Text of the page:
The crafts of India are diverse, rich in history and religion.

The crafts of India are diverse, rich in history and religion. The craft of each state in India reflect the influence of different empires. Throughout centuries, crafts have been embedded as a culture and tradition within rural communities

Crafts of Bihar

Madhubani Painting

Madhubani is practiced in the Mithila state of Nepalland in the Bihar state of India. Painting is done with fingers, twigs, brushes, nib-pens, and matchsticks, using natural dyes and pigments, and is characterized by eye-catching geometrical patterns.

History

The exact time when Mithila art originated is not known. Origin can be traced to the time of the Ramayana, when King Janaka of Nepal ordered his kingdom to decorate the town for the wedding of his daughter, Sita, to Lord Rama. The original inspiration for Madhubani art emerged from women’s craving for religiousness and an intense desire to be one with God.

 

Crafts of Rajasthan

Decorative paintings & Puppetry

These include fabric colouration and embellishment, decorative painting and puppetry. Craft workers see this not as an occupation, but rather a mark of respect to their heritage. In the process of fabric colouration, woven fabrics are treated by methods such as tie-dyeing, resist dyeing and direct application. The dupatta worn by women show the popularity of dyeing.

History

Rajasthan, recognized by its Royal heritage is a prominent and well-established craft industry. Craft remains a tradition in Rajasthan, preserved over centuries by the stronghold of the Royal Rajput family. Within the craft industry are smaller occupations.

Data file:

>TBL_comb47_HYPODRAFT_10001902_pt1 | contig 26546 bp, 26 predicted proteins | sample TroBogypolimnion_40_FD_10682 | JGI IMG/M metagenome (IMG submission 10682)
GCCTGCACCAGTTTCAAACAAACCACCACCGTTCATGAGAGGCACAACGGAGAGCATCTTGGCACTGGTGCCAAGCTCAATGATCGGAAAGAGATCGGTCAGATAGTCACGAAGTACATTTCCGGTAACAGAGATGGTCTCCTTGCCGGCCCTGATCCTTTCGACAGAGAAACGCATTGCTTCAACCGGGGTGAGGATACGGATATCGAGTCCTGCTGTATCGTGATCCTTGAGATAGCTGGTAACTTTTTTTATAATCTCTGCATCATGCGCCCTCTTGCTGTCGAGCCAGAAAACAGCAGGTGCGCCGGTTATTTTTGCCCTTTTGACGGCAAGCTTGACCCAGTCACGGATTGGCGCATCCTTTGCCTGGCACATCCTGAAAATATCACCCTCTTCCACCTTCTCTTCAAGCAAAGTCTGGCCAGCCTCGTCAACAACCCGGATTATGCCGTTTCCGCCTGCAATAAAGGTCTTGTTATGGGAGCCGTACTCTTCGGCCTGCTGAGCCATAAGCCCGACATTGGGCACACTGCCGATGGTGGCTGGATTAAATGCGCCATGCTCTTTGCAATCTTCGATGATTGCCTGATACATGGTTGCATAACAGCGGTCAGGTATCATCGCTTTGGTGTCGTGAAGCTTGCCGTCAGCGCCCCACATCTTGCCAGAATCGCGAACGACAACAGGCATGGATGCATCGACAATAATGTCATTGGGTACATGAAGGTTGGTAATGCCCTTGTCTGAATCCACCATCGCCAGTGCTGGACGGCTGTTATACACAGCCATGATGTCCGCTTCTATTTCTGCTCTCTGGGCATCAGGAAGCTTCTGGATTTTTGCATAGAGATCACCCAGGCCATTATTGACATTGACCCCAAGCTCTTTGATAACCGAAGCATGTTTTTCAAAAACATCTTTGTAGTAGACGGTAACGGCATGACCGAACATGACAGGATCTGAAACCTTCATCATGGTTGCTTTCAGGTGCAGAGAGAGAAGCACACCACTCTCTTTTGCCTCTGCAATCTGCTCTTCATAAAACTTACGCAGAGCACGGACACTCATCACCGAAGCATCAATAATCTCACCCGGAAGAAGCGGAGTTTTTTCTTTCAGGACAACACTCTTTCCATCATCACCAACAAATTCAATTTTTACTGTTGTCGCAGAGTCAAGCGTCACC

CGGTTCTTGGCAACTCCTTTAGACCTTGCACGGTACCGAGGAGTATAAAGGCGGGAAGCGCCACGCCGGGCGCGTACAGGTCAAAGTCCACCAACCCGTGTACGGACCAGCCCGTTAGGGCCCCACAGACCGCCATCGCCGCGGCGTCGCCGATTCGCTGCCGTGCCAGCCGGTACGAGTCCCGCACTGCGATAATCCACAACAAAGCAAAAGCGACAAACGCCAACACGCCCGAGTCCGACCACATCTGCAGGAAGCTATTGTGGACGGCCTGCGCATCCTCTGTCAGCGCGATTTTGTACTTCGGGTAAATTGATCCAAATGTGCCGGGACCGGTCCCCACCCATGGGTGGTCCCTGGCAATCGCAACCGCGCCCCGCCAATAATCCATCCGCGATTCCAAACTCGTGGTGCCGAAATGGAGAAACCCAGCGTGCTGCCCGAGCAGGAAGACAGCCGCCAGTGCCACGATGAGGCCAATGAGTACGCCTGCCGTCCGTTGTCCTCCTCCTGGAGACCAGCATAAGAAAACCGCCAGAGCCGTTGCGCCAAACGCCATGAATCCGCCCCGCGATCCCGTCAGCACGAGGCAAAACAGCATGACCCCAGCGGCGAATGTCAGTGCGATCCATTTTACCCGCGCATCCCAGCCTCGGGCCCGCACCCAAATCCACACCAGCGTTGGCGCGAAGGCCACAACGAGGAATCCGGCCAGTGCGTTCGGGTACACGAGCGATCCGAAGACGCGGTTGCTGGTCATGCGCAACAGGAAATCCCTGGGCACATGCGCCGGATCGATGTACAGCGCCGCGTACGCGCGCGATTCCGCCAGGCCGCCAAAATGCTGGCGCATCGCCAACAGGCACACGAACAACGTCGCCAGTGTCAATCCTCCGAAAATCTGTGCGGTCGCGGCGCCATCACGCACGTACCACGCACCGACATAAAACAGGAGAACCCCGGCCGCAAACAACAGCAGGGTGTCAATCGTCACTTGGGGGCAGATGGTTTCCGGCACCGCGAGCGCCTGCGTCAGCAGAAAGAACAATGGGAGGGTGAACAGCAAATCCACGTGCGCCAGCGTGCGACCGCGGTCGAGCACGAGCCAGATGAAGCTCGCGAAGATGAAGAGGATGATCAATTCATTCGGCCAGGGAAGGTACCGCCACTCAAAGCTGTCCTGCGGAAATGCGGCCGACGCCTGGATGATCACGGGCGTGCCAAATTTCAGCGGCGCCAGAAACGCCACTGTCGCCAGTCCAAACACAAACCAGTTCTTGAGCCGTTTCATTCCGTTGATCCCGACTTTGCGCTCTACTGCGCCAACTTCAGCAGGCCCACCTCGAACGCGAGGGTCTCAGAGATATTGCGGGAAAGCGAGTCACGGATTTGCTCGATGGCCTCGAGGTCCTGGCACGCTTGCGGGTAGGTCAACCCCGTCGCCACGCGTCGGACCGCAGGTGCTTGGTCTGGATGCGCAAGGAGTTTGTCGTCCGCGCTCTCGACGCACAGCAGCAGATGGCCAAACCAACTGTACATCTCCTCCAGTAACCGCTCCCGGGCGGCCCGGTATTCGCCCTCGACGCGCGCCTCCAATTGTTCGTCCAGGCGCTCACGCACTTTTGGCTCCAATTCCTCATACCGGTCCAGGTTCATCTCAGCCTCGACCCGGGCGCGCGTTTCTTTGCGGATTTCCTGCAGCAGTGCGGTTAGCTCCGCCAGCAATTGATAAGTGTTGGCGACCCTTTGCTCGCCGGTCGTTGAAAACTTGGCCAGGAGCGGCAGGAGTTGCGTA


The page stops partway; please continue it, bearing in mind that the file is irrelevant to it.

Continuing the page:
Crafts of Gujarat

Textile Industry

Gujarat is renowned for its textile production methods. Bordering Rajasthan, the two states share similarities in culture and identity. They embarked on this textile industry in Gujarat. Within textile production, each caste is assigned to an occupation of its own. These are, weaving, dyeing and printing. For example, the Salvi caste is assigned to weaving. Garment producers bring these elements together to form the identity of Gujarati textiles.

History

This foundation of forming patterns through dyeing has emerged from the rural communities of this state. Along with the complete image of a Gujarati woman are large bangles made of ivory and plastic, these are symbols of a married woman. Conch shell and shellac bangles are the most common.

Crafts of Assam

Silk, Cane & Bamboo Crafts

To the far eastern region of India is Assam. A state recognized for its creative use of raw materials in textiles and crafts. Silk is the most valued raw material of Assam, with the Antheraea assama worm producing the unique muga silk. It is mostly the duty of women to construct silk fabrics, using a domestic back strap loom. Mahatma Gandhi had noted ‘Assamese women are born weavers; they weave fairy-tales in their cloth. Cane and bamboo crafts are also unique to Assam, the result of heavy physical work.

History

The crafts of Assam are reliant upon the raw materials of the state also making them unique.

Crafts of South India

Stone Carving

Dravidian style, stone carved temples reflect the influence of Hinduism. Temple carvings are symbolic of the craft skills in the Tamil Nadu region. The Meenakshi temple of Madurai typifies the skills and devotion put into this craftwork. North of Tamil Nadu is Karnataka, a region renowned for its wood and stone craftwork.

History

The diversity of religious beliefs has had a great impact on the crafts of Southern India. The region has seen the rule of various empires such as the Mughal, Portuguese, Dutch, French and British. Each has left their mark of style on traditional crafts. The craft industry of South India has established itself commercially in the nation, whilst reflecting a long history of foreign rule.